An international investigative team on Wednesday charged four people, including three with ties to Russian intelligence, with shooting down a Malaysia Airlines jet over Ukraine in 2014, killing 298 people.
The long-awaited announcement, the culmination of an investigation by officials from five countries, is the first time anyone has been charged in connection with the deadliest single episode in the five-year civil war in Ukraine.
Moscow has consistently denied any involvement in the disaster, but Western countries and experts have said from the beginning that Russian-backed separatists fighting the Ukrainian government were responsible.
Malaysia Airlines Flight 17 was flying from Amsterdam to Kuala Lumpur, Malaysia, on July 17, 2014, when it was blown out of the sky over eastern Ukraine, where the civil war was raging.
The downing came just four months after an unrelated disaster for the airline, when Flight 370 disappeared en route to Beijing from Kuala Lumpur with 239 people aboard. That plane has never been found.
The debris of Flight 17 indicated that the jet had been brought down by an antiaircraft missile. Five countries that were directly affected by the tragedy — Australia, Belgium, Malaysia, the Netherlands and Ukraine — started a joint investigation.
Almost immediately, evidence pointed to the involvement of Russia, and Western governments concluded that the Kremlin was responsible. Though Moscow denied it at the time, Russia was supplying munitions to rebels in eastern Ukraine, and many Russians were fighting for the separatists there.
Investigators quickly identified the missile as Russian, and photographs and videos showed a launcher for that type of missile being spirited across the border into rebel-held Ukrainian territory, and then back into Russia.
There has been much speculation that the people who fired the missile thought they were aiming at a Ukrainian military plane, not an airliner. The separatists had shot down Ukrainian aircraft before.
Three of the four men accused in the case are Russians believed to be living in Russia, prosecutors said.
One, Igor Girkin, is a former colonel in the F.S.B., Russia’s domestic security service. In 2014, he was the minister of defense for the self-proclaimed Donetsk People’s Republic, one of the breakaway regions in eastern Ukraine.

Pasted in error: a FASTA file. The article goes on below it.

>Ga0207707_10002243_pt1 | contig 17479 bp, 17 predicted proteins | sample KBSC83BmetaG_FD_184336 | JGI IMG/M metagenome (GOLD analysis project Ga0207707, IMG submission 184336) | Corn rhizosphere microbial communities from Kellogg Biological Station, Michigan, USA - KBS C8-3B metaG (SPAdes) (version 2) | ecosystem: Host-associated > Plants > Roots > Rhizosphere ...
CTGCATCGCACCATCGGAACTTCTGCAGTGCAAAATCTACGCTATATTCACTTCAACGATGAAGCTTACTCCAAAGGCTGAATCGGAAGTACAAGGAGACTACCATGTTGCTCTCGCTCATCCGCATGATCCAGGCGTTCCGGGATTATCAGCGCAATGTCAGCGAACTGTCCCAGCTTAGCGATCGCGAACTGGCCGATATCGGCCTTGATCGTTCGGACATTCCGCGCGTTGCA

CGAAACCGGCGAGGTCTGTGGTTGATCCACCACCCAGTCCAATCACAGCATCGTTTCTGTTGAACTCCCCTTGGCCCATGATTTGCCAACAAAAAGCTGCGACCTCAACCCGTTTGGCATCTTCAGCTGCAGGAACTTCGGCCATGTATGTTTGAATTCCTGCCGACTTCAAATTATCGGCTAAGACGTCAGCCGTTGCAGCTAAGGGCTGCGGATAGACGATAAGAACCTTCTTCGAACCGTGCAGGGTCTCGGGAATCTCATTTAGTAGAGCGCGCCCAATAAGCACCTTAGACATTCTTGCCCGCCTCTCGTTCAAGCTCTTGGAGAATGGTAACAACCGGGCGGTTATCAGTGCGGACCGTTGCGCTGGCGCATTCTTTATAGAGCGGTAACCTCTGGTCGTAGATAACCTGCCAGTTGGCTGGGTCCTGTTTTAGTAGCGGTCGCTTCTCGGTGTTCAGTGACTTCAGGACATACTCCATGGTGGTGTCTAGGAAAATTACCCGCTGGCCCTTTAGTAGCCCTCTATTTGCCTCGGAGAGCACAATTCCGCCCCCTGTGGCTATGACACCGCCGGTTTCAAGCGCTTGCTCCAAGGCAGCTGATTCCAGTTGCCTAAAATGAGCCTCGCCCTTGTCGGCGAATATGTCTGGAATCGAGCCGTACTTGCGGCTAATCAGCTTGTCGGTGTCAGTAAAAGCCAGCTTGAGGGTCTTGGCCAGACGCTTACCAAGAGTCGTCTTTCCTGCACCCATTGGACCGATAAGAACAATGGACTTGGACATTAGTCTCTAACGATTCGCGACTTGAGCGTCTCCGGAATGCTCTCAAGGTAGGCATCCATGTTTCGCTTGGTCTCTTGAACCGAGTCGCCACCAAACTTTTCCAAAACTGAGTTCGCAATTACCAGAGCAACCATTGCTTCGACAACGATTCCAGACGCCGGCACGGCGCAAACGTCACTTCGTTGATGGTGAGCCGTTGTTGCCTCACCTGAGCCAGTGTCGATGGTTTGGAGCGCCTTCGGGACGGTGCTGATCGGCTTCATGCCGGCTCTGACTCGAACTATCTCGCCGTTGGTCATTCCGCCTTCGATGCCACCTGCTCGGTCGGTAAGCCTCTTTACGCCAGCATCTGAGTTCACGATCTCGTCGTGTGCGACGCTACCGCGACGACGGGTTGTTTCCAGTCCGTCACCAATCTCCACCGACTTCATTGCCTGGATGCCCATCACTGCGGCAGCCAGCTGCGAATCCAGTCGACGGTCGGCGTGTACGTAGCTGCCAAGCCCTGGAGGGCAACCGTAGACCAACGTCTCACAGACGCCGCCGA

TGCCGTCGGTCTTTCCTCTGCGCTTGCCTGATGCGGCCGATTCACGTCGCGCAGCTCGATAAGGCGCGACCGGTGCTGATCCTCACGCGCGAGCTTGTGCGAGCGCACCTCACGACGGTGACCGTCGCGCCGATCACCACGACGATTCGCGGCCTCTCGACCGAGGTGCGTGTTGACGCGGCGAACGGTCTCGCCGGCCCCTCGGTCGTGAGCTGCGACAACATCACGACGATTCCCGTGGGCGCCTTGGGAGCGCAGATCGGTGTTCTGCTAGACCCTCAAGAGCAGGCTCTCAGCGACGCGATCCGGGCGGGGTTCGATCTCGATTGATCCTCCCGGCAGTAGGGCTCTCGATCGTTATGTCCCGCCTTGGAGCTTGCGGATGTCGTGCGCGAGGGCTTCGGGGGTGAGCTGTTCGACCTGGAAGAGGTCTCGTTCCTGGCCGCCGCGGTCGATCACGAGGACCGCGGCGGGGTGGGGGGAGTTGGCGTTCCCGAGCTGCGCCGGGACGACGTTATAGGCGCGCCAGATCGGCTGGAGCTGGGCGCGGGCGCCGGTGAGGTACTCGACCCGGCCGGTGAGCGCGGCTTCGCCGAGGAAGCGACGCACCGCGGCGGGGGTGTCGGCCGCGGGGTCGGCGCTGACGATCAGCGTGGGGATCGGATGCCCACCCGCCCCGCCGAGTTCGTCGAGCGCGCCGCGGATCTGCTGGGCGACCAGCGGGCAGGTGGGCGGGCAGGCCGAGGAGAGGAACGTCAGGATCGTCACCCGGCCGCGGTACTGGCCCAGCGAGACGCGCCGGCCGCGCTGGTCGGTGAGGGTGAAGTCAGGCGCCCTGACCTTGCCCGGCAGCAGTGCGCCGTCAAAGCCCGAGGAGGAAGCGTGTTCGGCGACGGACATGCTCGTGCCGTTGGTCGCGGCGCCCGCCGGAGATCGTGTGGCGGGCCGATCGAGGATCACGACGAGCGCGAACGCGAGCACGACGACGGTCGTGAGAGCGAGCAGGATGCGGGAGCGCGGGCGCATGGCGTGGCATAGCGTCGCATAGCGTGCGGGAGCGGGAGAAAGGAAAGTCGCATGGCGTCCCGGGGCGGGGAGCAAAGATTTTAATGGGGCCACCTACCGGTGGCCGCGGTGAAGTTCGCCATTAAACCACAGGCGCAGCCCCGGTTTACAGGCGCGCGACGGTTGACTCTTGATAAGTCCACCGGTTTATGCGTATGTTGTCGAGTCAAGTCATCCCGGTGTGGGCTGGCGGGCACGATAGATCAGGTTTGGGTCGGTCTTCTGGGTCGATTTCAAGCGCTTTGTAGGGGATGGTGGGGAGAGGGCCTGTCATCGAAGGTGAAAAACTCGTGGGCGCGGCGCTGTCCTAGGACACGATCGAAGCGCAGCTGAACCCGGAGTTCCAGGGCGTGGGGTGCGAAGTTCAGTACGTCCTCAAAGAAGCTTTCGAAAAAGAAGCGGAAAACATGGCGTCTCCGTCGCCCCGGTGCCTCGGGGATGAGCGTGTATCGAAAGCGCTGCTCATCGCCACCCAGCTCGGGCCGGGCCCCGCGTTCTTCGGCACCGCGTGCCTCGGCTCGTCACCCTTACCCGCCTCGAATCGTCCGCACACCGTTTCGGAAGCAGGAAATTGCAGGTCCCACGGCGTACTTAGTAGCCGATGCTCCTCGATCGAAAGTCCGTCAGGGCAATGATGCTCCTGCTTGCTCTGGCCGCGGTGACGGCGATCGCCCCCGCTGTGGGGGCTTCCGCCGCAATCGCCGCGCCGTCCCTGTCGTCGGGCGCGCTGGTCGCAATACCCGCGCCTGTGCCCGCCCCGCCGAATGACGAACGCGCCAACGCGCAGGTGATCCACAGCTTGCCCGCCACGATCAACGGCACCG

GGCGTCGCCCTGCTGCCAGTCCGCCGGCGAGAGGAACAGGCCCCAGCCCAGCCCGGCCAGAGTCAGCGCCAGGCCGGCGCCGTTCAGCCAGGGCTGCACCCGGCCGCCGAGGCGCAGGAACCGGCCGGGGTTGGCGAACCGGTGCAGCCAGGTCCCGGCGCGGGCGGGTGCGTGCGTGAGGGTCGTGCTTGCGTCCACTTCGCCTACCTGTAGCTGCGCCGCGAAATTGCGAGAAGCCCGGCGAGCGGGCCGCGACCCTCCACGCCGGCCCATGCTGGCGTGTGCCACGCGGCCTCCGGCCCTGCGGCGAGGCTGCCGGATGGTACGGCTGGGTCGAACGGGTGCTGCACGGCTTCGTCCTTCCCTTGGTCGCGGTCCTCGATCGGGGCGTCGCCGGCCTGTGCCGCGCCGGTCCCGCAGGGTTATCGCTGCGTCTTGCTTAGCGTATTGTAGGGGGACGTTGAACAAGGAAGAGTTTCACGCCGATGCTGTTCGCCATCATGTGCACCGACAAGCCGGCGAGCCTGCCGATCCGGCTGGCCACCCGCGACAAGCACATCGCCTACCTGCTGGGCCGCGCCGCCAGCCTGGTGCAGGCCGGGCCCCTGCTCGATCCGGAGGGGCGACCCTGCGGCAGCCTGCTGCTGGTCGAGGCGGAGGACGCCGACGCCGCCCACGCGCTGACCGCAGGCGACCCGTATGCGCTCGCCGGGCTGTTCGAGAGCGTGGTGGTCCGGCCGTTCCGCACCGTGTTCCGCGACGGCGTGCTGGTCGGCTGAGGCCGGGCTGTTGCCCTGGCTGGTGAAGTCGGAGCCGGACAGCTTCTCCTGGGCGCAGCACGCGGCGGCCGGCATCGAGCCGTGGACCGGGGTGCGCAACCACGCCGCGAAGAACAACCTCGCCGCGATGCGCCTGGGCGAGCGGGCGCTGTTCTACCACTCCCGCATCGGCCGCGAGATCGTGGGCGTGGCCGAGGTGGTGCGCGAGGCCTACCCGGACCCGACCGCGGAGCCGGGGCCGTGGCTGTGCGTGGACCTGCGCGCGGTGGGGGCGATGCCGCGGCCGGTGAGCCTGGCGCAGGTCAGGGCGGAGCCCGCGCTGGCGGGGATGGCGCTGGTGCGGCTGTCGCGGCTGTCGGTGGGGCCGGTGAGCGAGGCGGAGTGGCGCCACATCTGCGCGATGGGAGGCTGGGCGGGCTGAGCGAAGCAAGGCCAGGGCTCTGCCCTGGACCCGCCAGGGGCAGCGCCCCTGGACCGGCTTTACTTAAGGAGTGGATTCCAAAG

Sergey Dubinsky and Oleg Pulatov worked under Mr. Girkin in 2014 and had been agents of the G.R.U., the Russian military intelligence agency implicated in the interference in the 2016 United States election, and the nerve agent attack on a Russian former spy in Britain.
The fourth suspect, Leonid Kharchenko, is a Ukrainian who led a separatist combat unit. The investigators said they did not know his location, though they believe he is probably in the breakaway territory.
President Vladimir V. Putin’s government had friendly relations with Ukraine when there was a pro-Russia government in Kiev.
That changed dramatically when mass protests prompted the Ukranian president, Viktor F. Yanukovych, to flee to Russia in February 2014. The newly ascendant faction wanted to distance the country from Mr. Putin’s influence and embrace the West, possibly even joining the European Union and NATO.
Days after Mr. Yanukovych was ousted, Russian troops poured into Crimea, a region in eastern Ukraine. The Kremlin first denied that the forces were Russian, then admitted it and annexed Crimea.
The fighting began in eastern Ukraine a few weeks later, and it continues to this day, a constant threat to Ukrainian prosperity and political stability.
Despite the painstaking work by investigators, probably not much.
The investigators decided to file charges in a Dutch court, and said the trial would begin on March 9, 2020. They are highly likely to present more evidence as time goes on.
But with the suspects on Russian soil and effectively under Mr. Putin’s protection, they are unlikely to appear to answer the charges.